The other day at work I had a revelation. Either I had never sold tetanus antitoxin or I had never really put two and two together until taking this course. The idea that we actually become ill, not from the bacteria itself, but from the toxins they produce, has stuck in my mind ever since the famous “egg salad sandwich” class. So, when I dispensed tetanus antitoxin for a horse that had been castrated the previous day, it got me thinking….
Tetanus is a disease caused by the bacteria Clostridium tetani, which can be found in hospitals, dust, the feces and intestinal tract of horses and humans, and consequently found in the soil. It can contaminate many kinds of wounds, including the umbilici of foals and surgical incisions (Ah ha!).
An often fatal disease, tetanus is one of those illnesses that horses are most susceptible to and should be vaccinated for annually. The vaccine, called tetanus toxoid, is very safe and induces long-lasting immunity. Vaccination is the only proven method of prevention against diseases like tetanus, where there is no known cure and where treatment is usually unsuccessful. Side effects from the tetanus toxoid vaccine are very rare and should be outweighed by the benefits of vaccinating.
Clostridium tetani enters the body via a variety of different types of wounds, surgical incisions, and natural means including foal umbilici and retained placenta. After entrance, the bacteria emit powerful toxins that affect the central nervous system by blocking neurotransmission, and thus inducing involuntary muscle contractions and spasms. The first symptoms to occur include paralysis of the jaw muscles and the muscles around the wound, body spasms or convulsions, stiff legged movement and pricked ears, progressing on to muscles so rigid that the horse often falls and is not able to get up again. Death results from dehydration and starvation due to paralysis and/or from respiratory muscle paralysis. On average, the incubation period for tetanus is 8 days. However, bacterial spores can remain dormant in muscle tissue until trauma produces the much desired low oxygen environment.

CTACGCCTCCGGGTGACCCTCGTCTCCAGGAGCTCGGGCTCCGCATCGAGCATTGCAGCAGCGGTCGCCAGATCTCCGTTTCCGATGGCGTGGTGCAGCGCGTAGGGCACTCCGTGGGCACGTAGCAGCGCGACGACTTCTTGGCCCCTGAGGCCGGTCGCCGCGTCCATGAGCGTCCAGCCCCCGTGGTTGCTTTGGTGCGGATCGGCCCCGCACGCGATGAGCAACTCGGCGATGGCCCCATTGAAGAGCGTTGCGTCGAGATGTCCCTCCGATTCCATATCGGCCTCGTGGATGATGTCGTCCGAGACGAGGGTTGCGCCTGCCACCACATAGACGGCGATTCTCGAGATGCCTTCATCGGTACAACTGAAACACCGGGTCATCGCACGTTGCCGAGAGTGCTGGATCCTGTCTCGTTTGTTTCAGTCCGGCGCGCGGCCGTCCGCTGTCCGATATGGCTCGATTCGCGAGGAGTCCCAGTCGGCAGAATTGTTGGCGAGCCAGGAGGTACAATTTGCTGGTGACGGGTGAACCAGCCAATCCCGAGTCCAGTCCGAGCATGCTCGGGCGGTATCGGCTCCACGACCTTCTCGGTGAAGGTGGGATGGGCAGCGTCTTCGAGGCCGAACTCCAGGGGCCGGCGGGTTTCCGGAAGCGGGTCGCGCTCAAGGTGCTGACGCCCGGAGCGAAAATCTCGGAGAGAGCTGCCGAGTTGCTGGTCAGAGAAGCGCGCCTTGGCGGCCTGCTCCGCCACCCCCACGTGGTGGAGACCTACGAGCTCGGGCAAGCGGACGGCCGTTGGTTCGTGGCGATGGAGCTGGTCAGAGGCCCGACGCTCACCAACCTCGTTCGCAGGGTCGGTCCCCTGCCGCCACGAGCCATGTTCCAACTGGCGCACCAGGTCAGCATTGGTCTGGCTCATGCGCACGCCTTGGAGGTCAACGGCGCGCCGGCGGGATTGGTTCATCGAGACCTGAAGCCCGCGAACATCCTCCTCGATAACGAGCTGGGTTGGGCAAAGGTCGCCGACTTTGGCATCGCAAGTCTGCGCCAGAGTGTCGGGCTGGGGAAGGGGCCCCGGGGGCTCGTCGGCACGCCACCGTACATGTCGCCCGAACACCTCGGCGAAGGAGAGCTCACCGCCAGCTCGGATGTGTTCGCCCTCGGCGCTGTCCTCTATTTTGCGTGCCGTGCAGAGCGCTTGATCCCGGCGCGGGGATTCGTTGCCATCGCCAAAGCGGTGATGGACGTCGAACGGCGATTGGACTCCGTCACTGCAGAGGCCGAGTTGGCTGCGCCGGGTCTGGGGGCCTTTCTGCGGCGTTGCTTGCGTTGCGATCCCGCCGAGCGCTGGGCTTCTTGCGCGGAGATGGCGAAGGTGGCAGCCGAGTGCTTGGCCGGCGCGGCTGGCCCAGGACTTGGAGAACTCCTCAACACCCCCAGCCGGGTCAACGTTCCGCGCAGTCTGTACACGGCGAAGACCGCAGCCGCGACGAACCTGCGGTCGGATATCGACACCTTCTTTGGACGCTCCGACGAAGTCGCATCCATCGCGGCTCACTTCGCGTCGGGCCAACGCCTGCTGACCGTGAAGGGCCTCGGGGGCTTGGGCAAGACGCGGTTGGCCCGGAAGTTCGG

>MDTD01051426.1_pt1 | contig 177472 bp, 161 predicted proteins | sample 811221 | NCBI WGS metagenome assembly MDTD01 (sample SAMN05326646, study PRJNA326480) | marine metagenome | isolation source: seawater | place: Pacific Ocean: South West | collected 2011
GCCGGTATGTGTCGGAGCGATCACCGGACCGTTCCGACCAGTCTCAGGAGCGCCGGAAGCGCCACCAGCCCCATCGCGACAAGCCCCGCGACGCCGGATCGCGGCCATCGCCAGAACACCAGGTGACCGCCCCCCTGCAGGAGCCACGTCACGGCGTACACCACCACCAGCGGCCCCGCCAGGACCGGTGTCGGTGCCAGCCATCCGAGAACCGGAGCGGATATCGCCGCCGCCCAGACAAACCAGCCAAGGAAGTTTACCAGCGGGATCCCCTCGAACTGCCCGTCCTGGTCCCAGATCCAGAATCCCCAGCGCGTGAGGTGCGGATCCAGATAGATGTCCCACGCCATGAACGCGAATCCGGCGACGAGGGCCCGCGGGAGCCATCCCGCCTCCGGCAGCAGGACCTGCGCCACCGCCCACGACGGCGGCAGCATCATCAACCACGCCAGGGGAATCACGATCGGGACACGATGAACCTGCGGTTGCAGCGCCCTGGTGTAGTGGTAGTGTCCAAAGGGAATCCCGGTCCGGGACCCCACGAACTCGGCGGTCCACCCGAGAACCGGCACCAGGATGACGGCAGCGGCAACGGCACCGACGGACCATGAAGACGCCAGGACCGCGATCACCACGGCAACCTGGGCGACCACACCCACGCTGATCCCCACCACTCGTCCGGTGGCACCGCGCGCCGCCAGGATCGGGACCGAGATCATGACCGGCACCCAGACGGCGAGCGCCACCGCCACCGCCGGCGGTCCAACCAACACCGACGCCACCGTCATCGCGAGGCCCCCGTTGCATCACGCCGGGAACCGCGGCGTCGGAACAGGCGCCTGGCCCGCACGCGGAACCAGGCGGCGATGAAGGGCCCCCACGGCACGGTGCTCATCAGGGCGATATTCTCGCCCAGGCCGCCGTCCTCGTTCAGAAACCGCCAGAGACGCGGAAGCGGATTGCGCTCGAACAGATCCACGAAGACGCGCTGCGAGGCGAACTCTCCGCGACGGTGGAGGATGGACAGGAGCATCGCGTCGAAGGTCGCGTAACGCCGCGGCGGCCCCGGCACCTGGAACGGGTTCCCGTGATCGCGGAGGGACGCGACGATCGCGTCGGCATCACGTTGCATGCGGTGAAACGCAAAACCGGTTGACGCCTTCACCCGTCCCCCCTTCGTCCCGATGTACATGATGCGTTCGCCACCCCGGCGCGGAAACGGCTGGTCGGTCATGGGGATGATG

If a horse has never been vaccinated against tetanus and there is a possibility for Clostridium tetani to enter the body (like the horse that had just been castrated), tetanus antitoxin should be administered along with the tetanus toxoid to prevent infection at a later date. The antitoxin is an antibody capable of neutralizing a toxin (Clostridium tetani toxin). It induces short-lived (about 2-3 weeks) but immediate protection against tetanus. Made from the blood of horses that have been repeatedly injected with large amounts of Clostridium tetani toxin, the antitoxin is considered a treatment, not a vaccine as it does not provide any long term protection. Therefore, when an unvaccinated animal sustains a wound, the antitoxin should be administered as protection for the first few weeks while the tetanus toxoid takes time to stimulate long term immunity (approximately 3-4 weeks).
Vaccine protocols should also be followed for humans, especially when working closely with horses. It is recommended that the human tetanus vaccine be updated every 10 years. However, even with antitoxin, there is still no 100% guarantee and proper, preventive care should still be taken when treating open wounds, both human and horse.